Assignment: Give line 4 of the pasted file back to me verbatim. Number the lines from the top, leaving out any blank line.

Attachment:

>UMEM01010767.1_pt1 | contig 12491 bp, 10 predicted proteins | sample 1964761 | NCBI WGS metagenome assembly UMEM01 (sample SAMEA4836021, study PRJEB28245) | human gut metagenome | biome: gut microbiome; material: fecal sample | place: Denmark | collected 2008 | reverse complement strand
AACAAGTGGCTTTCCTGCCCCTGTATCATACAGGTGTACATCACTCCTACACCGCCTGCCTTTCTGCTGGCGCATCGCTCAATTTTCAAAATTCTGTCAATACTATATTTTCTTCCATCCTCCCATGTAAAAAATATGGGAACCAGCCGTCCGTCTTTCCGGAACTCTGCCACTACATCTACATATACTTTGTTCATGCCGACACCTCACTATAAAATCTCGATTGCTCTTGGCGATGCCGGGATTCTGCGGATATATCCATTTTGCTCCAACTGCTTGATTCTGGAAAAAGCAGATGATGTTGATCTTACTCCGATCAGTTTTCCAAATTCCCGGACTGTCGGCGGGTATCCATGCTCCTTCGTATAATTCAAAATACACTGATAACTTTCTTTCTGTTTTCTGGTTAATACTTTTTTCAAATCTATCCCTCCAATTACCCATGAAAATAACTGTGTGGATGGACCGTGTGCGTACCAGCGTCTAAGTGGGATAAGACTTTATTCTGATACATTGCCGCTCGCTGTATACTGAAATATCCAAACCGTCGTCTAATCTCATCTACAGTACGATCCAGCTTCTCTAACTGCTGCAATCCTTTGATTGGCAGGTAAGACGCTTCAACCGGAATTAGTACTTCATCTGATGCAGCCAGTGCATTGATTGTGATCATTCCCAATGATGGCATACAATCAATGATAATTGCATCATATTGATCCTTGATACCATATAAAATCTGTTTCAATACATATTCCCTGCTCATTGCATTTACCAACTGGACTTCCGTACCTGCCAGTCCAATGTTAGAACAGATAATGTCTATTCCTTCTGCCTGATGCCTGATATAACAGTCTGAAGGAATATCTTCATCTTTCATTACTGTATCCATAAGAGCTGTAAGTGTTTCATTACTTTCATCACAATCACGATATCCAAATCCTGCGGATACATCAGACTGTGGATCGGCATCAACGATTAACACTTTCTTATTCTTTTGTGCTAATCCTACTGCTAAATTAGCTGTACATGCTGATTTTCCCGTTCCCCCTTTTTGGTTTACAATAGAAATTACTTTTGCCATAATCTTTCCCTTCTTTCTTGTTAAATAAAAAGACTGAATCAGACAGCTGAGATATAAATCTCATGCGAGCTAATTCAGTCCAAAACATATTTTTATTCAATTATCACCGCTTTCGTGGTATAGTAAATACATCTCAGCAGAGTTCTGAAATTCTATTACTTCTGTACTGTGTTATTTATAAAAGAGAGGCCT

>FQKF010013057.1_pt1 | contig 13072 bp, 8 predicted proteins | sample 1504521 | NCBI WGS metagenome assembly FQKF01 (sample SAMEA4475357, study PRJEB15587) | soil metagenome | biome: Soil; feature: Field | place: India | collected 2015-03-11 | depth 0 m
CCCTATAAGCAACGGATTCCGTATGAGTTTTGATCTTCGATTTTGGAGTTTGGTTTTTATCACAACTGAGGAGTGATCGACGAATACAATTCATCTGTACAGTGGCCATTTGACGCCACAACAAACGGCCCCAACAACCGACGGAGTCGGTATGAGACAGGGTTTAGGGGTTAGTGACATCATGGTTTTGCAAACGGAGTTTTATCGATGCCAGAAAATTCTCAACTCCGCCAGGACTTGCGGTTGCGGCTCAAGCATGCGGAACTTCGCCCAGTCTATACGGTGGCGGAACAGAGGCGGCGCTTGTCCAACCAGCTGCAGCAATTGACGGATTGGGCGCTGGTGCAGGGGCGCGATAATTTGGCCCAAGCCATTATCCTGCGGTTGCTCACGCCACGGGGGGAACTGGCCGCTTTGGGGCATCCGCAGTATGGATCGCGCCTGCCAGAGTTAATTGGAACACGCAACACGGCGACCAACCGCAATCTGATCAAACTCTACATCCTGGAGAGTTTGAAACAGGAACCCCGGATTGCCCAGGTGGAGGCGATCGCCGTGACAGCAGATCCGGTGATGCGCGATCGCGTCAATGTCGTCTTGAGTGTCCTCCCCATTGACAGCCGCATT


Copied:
CCCTATAAGCAACGGATTCCGTATGAGTTTTGATCTTCGATTTTGGAGTTTGGTTTTTATCACAACTGAGGAGTGATCGACGAATACAATTCATCTGTACAGTGGCCATTTGACGCCACAACAAACGGCCCCAACAACCGACGGAGTCGGTATGAGACAGGGTTTAGGGGTTAGTGACATCATGGTTTTGCAAACGGAGTTTTATCGATGCCAGAAAATTCTCAACTCCGCCAGGACTTGCGGTTGCGGCTCAAGCATGCGGAACTTCGCCCAGTCTATACGGTGGCGGAACAGAGGCGGCGCTTGTCCAACCAGCTGCAGCAATTGACGGATTGGGCGCTGGTGCAGGGGCGCGATAATTTGGCCCAAGCCATTATCCTGCGGTTGCTCACGCCACGGGGGGAACTGGCCGCTTTGGGGCATCCGCAGTATGGATCGCGCCTGCCAGAGTTAATTGGAACACGCAACACGGCGACCAACCGCAATCTGATCAAACTCTACATCCTGGAGAGTTTGAAACAGGAACCCCGGATTGCCCAGGTGGAGGCGATCGCCGTGACAGCAGATCCGGTGATGCGCGATCGCGTCAATGTCGTCTTGAGTGTCCTCCCCATTGACAGCCGCATT